Information on the American Guinea Hog
“The Guinea Hog is a small, black breed of swine that is unique to the United States. Also known as the Pineywoods Guinea, Guinea Forest Hog, Acorn Eater, and Yard Pig, the breed was once the most numerous pig breed found on homesteads in the Southeast. Today there are fewer than 200.
Hogs were imported from West Africa and the Canary Islands to America in conjunction with the slave trade. The imports were documented as early as 1804 by Thomas Jefferson and other Virginia farmers. These large, square animals were called Red Guineas, because they had red or sandy colored hair. Red Guineas were common throughout the mid-Atlantic region during the 1800s. The breed disappeared as a distinct population in the 1880s, when most of the red breeds and types of hogs in the eastern United States were combined to form the new Jersey-Duroc breed. Although extremely rare, occasionally Guinea hog breeders of today find red highlights in the hair of their Guineas and even more rare, is a completely red individual born.
The name Guinea occurs again a few decades later in the southeastern United States, though describing a different animal entirely – a small, black hog common on homesteads across the region. Guinea Hogs were expected to forage for their own food, eat rodents and other small animals, grass, roots, and nuts, and clean out garden beds. The hogs were also kept in the yard where they would eat snakes and thus create a safe zone around the house. These Guineas were hardy and efficient, gaining well on the roughest of forage and producing the hams, bacon, and lard essential for subsistence farming.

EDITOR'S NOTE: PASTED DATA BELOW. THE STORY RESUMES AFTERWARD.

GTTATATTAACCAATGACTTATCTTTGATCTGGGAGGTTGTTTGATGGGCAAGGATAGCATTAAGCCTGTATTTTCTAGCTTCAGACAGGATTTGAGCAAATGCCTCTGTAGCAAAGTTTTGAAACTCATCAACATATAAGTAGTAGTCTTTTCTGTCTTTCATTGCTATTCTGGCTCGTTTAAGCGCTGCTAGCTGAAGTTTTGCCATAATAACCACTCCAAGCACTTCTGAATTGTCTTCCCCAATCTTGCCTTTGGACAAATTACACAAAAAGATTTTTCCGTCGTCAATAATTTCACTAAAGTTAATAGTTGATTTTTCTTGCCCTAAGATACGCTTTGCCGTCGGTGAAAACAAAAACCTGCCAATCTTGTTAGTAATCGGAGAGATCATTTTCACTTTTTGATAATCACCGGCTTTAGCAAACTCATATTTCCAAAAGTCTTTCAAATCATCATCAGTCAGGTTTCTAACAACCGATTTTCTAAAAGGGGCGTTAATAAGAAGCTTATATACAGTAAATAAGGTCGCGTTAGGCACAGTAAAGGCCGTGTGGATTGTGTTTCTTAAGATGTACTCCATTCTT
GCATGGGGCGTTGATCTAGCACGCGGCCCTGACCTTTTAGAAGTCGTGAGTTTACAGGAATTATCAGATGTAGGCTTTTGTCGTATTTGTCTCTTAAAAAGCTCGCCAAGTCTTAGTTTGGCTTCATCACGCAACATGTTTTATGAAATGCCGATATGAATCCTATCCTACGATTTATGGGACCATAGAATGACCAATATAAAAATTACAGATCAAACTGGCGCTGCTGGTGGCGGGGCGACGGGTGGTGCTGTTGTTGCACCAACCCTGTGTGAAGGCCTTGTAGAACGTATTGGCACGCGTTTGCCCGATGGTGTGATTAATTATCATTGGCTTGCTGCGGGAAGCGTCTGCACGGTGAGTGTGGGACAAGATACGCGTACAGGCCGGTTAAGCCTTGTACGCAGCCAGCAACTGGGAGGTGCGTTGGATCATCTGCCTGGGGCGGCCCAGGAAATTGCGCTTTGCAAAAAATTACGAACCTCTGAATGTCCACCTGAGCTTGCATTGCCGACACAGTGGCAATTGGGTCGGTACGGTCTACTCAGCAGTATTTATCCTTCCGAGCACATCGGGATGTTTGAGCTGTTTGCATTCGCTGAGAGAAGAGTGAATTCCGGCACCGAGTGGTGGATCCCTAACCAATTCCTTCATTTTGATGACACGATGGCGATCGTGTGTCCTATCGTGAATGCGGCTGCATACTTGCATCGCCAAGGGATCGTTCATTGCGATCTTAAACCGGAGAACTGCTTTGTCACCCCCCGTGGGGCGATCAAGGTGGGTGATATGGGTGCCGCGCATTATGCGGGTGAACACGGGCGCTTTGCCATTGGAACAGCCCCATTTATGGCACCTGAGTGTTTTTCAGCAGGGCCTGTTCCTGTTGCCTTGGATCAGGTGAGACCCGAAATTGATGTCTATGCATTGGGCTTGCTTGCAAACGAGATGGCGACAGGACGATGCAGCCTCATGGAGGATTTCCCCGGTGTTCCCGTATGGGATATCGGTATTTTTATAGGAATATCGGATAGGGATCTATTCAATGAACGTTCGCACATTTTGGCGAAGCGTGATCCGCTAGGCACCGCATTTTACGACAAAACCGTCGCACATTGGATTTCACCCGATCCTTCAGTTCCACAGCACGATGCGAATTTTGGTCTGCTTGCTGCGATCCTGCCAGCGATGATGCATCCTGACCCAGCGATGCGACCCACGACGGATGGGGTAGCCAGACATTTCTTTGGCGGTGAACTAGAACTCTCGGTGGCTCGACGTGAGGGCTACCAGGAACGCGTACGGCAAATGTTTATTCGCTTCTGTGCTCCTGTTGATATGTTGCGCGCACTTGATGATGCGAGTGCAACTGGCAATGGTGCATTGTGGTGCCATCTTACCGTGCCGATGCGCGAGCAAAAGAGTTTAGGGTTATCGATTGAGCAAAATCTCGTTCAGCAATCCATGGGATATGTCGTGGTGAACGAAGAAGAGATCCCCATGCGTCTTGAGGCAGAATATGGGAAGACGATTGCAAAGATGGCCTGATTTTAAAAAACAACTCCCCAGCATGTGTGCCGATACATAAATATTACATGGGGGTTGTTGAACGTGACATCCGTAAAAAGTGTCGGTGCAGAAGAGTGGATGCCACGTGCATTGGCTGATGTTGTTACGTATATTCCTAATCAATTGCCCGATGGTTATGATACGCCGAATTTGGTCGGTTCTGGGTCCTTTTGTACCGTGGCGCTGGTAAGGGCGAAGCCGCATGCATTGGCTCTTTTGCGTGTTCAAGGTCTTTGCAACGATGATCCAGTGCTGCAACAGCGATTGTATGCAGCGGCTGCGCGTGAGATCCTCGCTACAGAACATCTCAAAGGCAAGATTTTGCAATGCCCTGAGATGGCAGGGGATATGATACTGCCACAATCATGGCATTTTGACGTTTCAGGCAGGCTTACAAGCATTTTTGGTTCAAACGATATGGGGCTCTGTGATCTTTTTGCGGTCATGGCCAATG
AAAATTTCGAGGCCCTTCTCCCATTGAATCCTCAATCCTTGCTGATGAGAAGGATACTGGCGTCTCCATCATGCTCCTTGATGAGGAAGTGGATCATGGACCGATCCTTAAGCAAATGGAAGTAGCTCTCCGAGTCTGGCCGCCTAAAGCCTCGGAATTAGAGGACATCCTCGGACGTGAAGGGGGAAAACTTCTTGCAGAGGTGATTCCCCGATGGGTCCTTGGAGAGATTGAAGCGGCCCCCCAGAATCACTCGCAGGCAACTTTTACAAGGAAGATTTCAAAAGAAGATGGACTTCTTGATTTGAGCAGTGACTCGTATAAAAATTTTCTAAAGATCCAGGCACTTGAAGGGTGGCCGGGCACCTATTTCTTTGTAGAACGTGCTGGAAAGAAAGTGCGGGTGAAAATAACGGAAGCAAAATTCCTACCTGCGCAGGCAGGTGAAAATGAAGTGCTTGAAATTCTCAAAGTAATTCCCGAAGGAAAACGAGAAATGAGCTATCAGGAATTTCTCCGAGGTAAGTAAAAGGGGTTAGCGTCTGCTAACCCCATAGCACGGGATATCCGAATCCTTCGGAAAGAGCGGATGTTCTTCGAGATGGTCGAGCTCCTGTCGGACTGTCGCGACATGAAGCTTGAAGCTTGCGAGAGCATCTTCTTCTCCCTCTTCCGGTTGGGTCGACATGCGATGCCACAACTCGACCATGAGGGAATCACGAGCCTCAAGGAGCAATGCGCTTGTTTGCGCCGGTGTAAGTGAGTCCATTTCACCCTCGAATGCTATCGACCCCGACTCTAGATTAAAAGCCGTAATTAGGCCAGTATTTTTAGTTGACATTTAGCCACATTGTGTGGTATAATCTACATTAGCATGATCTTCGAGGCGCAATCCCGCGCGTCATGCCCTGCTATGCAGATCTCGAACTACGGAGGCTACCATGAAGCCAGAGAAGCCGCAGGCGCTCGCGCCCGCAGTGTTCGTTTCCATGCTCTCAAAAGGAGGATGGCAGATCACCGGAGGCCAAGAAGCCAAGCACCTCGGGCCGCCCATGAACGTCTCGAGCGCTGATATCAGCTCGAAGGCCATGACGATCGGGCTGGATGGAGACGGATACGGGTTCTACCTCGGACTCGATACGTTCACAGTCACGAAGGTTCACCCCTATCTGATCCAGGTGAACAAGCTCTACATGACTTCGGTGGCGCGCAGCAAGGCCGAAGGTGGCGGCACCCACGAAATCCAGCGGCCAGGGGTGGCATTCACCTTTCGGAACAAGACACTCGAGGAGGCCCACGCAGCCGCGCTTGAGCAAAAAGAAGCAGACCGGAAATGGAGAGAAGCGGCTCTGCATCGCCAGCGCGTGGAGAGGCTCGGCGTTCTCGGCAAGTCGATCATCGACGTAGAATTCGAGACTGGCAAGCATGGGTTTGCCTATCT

Guinea Hogs were widespread, and descriptions of them varied. Generally, the hogs were small, weighing 100-300 pounds, and black or bluish-black in color. They had upright ears, a hairy coat, and a curly tail. Beyond this, conformation varied, as hogs could have short or long noses and be “big boned,” “medium boned,” or “fine boned.” It is likely that many strains of Guinea Hogs existed. Since most of these are extinct, it is now impossible to weave together all the threads of the Guinea Hog story into a single neat piece.
The Guinea Hog became rare in recent decades as the habitat of the homestead hog disappeared, and it survived only in the most isolated parts of the Southeast. During the 1980s, new herds of Guinea Hogs were established, partly in response to the pet pig market.” Source: The Livestock Conservancy
Breed Description from American Guinea Hog Association
Height: Adult American Guinea Hogs (at 2 years of age) range from 22 to 27 inches tall, adult males sometimes averaging one or two inches taller than females. Older animals may grow larger.
Body/Length: Fully grown adult American Guinea Hogs range from 46 to 56 inches, measured from a point between the ears to the base of the tail. They have a straight to slightly arched back. From a side view, they should present a long, rectangular appearance (with flat sides and rounded corners). As a landrace breed, variations are common. Some hogs will be taller and broader at the shoulders with slightly lower and narrower hips.
Weight: Well-conditioned, fully adult American Guinea Hogs range from 150 pounds to 300 pounds, depending on sex, frame-size, and body condition. Because American Guinea Hogs easily fatten, care should be taken to NOT overfeed, especially with grain. Excess weight will likely lead to fertility problems.